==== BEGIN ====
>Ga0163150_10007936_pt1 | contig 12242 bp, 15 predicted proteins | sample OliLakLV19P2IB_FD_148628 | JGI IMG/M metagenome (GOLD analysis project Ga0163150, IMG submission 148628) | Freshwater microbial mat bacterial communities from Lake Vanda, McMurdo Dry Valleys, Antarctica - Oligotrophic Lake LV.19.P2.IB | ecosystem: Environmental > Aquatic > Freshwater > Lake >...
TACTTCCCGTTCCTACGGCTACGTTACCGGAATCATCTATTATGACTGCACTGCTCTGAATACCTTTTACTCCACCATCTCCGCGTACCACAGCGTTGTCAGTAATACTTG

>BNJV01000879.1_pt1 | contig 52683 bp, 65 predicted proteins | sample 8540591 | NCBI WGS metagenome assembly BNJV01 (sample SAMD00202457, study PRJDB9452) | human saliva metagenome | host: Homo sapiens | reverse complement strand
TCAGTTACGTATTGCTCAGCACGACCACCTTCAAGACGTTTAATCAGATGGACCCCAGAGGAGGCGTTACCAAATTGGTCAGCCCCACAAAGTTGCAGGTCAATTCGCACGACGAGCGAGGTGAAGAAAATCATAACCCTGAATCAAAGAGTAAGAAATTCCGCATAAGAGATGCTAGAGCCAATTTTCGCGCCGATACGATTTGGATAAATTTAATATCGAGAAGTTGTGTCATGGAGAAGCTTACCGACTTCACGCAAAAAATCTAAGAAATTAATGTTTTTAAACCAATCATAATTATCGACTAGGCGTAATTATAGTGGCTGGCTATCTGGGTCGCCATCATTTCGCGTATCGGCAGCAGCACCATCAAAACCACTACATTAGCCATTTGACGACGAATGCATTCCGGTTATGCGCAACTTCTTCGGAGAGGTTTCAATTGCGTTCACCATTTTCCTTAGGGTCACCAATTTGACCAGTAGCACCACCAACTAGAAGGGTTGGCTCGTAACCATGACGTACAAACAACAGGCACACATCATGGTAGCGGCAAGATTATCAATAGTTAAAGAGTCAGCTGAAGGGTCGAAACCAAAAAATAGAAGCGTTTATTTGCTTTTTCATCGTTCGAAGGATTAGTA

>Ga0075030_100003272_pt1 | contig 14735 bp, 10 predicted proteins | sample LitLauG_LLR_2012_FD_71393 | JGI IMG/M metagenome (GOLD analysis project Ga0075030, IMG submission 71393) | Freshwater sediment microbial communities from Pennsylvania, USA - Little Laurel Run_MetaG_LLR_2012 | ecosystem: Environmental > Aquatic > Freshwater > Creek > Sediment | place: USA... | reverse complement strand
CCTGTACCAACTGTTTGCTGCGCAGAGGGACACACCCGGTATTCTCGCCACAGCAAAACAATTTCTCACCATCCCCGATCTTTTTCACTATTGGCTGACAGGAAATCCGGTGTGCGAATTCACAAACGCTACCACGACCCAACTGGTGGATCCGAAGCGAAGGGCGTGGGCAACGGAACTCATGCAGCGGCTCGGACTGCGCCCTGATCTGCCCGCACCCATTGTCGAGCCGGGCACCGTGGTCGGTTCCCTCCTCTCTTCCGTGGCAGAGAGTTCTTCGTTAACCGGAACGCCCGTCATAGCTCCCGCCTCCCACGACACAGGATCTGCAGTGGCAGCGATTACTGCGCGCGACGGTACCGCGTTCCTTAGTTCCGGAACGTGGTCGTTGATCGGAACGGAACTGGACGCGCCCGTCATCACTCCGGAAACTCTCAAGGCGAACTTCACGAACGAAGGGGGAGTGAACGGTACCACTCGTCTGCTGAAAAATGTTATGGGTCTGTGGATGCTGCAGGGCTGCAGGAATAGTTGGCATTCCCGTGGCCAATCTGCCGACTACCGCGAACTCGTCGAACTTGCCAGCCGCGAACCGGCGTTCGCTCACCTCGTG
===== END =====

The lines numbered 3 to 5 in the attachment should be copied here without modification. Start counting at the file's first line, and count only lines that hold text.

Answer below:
>BNJV01000879.1_pt1 | contig 52683 bp, 65 predicted proteins | sample 8540591 | NCBI WGS metagenome assembly BNJV01 (sample SAMD00202457, study PRJDB9452) | human saliva metagenome | host: Homo sapiens | reverse complement strand
TCAGTTACGTATTGCTCAGCACGACCACCTTCAAGACGTTTAATCAGATGGACCCCAGAGGAGGCGTTACCAAATTGGTCAGCCCCACAAAGTTGCAGGTCAATTCGCACGACGAGCGAGGTGAAGAAAATCATAACCCTGAATCAAAGAGTAAGAAATTCCGCATAAGAGATGCTAGAGCCAATTTTCGCGCCGATACGATTTGGATAAATTTAATATCGAGAAGTTGTGTCATGGAGAAGCTTACCGACTTCACGCAAAAAATCTAAGAAATTAATGTTTTTAAACCAATCATAATTATCGACTAGGCGTAATTATAGTGGCTGGCTATCTGGGTCGCCATCATTTCGCGTATCGGCAGCAGCACCATCAAAACCACTACATTAGCCATTTGACGACGAATGCATTCCGGTTATGCGCAACTTCTTCGGAGAGGTTTCAATTGCGTTCACCATTTTCCTTAGGGTCACCAATTTGACCAGTAGCACCACCAACTAGAAGGGTTGGCTCGTAACCATGACGTACAAACAACAGGCACACATCATGGTAGCGGCAAGATTATCAATAGTTAAAGAGTCAGCTGAAGGGTCGAAACCAAAAAATAGAAGCGTTTATTTGCTTTTTCATCGTTCGAAGGATTAGTA

>Ga0075030_100003272_pt1 | contig 14735 bp, 10 predicted proteins | sample LitLauG_LLR_2012_FD_71393 | JGI IMG/M metagenome (GOLD analysis project Ga0075030, IMG submission 71393) | Freshwater sediment microbial communities from Pennsylvania, USA - Little Laurel Run_MetaG_LLR_2012 | ecosystem: Environmental > Aquatic > Freshwater > Creek > Sediment | place: USA... | reverse complement strand